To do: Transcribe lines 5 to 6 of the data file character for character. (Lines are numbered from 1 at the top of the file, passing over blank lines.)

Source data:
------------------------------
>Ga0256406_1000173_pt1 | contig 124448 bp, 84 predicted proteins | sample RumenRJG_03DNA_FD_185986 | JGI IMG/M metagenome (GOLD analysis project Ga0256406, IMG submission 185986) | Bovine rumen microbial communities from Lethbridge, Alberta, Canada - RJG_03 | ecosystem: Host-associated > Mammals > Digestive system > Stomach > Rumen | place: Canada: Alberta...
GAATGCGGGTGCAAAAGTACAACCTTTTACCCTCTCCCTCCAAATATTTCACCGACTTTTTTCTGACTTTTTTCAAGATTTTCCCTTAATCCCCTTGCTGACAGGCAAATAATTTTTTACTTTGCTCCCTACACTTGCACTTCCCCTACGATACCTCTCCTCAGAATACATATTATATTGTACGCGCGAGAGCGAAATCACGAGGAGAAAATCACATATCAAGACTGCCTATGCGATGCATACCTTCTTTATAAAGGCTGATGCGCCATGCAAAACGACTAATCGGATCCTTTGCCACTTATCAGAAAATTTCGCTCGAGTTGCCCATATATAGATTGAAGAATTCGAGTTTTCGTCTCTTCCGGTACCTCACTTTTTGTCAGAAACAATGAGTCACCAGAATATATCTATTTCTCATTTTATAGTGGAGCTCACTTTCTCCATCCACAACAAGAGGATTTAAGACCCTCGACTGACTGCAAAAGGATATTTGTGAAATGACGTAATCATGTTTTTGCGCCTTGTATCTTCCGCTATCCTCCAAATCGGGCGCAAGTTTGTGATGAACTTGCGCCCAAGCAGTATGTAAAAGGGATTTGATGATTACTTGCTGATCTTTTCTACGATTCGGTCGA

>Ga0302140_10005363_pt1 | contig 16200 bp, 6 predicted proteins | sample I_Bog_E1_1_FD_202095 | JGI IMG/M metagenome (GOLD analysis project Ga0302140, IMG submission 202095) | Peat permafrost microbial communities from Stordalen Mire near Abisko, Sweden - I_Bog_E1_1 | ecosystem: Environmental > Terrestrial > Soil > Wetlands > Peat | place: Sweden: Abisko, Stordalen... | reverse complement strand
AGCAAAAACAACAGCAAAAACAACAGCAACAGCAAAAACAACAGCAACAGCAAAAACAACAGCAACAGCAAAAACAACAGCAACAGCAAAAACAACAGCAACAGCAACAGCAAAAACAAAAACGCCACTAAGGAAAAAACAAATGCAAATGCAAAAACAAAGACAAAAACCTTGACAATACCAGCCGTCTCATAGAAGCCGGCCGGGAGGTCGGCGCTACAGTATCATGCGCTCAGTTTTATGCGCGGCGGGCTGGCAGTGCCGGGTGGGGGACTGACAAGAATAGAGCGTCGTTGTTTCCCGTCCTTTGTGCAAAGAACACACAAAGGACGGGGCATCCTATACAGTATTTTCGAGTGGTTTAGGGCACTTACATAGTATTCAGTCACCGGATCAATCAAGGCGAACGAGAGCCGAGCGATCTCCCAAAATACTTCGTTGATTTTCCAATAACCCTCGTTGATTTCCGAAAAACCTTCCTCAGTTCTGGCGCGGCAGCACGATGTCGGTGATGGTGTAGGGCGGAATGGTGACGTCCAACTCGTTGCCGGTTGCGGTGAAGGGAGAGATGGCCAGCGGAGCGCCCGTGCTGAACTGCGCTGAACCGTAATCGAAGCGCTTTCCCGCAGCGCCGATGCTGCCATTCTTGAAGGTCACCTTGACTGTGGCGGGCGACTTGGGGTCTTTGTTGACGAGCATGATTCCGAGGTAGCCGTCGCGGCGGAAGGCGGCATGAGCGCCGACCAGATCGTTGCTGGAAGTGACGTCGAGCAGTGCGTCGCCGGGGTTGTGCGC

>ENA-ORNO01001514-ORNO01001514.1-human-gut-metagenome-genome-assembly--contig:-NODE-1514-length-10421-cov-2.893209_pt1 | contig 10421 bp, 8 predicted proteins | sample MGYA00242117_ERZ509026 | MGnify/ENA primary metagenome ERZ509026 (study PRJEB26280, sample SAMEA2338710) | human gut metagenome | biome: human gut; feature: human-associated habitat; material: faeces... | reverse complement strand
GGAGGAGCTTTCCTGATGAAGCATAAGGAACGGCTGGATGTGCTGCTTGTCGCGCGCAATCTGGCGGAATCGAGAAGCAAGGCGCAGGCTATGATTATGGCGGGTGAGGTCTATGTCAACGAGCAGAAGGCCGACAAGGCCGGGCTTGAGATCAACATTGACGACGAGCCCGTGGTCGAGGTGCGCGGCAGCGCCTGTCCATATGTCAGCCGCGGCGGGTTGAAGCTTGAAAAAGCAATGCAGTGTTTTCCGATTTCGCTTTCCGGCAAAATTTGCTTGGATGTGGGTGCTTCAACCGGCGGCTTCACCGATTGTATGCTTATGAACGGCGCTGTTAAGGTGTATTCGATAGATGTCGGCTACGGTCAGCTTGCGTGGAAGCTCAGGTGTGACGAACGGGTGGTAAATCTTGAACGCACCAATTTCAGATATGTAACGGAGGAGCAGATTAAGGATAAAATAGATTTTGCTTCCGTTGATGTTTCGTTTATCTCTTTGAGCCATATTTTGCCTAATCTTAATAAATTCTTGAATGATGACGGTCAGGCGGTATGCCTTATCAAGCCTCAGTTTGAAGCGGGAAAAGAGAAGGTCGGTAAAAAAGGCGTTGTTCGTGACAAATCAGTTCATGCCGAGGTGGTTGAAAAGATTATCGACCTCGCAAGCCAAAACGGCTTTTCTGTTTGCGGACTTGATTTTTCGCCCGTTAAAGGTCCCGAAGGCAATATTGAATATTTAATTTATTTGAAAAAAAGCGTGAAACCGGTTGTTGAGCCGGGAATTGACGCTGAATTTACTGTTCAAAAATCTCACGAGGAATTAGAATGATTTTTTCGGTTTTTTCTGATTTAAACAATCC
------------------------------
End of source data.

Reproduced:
>ENA-ORNO01001514-ORNO01001514.1-human-gut-metagenome-genome-assembly--contig:-NODE-1514-length-10421-cov-2.893209_pt1 | contig 10421 bp, 8 predicted proteins | sample MGYA00242117_ERZ509026 | MGnify/ENA primary metagenome ERZ509026 (study PRJEB26280, sample SAMEA2338710) | human gut metagenome | biome: human gut; feature: human-associated habitat; material: faeces... | reverse complement strand
GGAGGAGCTTTCCTGATGAAGCATAAGGAACGGCTGGATGTGCTGCTTGTCGCGCGCAATCTGGCGGAATCGAGAAGCAAGGCGCAGGCTATGATTATGGCGGGTGAGGTCTATGTCAACGAGCAGAAGGCCGACAAGGCCGGGCTTGAGATCAACATTGACGACGAGCCCGTGGTCGAGGTGCGCGGCAGCGCCTGTCCATATGTCAGCCGCGGCGGGTTGAAGCTTGAAAAAGCAATGCAGTGTTTTCCGATTTCGCTTTCCGGCAAAATTTGCTTGGATGTGGGTGCTTCAACCGGCGGCTTCACCGATTGTATGCTTATGAACGGCGCTGTTAAGGTGTATTCGATAGATGTCGGCTACGGTCAGCTTGCGTGGAAGCTCAGGTGTGACGAACGGGTGGTAAATCTTGAACGCACCAATTTCAGATATGTAACGGAGGAGCAGATTAAGGATAAAATAGATTTTGCTTCCGTTGATGTTTCGTTTATCTCTTTGAGCCATATTTTGCCTAATCTTAATAAATTCTTGAATGATGACGGTCAGGCGGTATGCCTTATCAAGCCTCAGTTTGAAGCGGGAAAAGAGAAGGTCGGTAAAAAAGGCGTTGTTCGTGACAAATCAGTTCATGCCGAGGTGGTTGAAAAGATTATCGACCTCGCAAGCCAAAACGGCTTTTCTGTTTGCGGACTTGATTTTTCGCCCGTTAAAGGTCCCGAAGGCAATATTGAATATTTAATTTATTTGAAAAAAAGCGTGAAACCGGTTGTTGAGCCGGGAATTGACGCTGAATTTACTGTTCAAAAATCTCACGAGGAATTAGAATGATTTTTTCGGTTTTTTCTGATTTAAACAATCC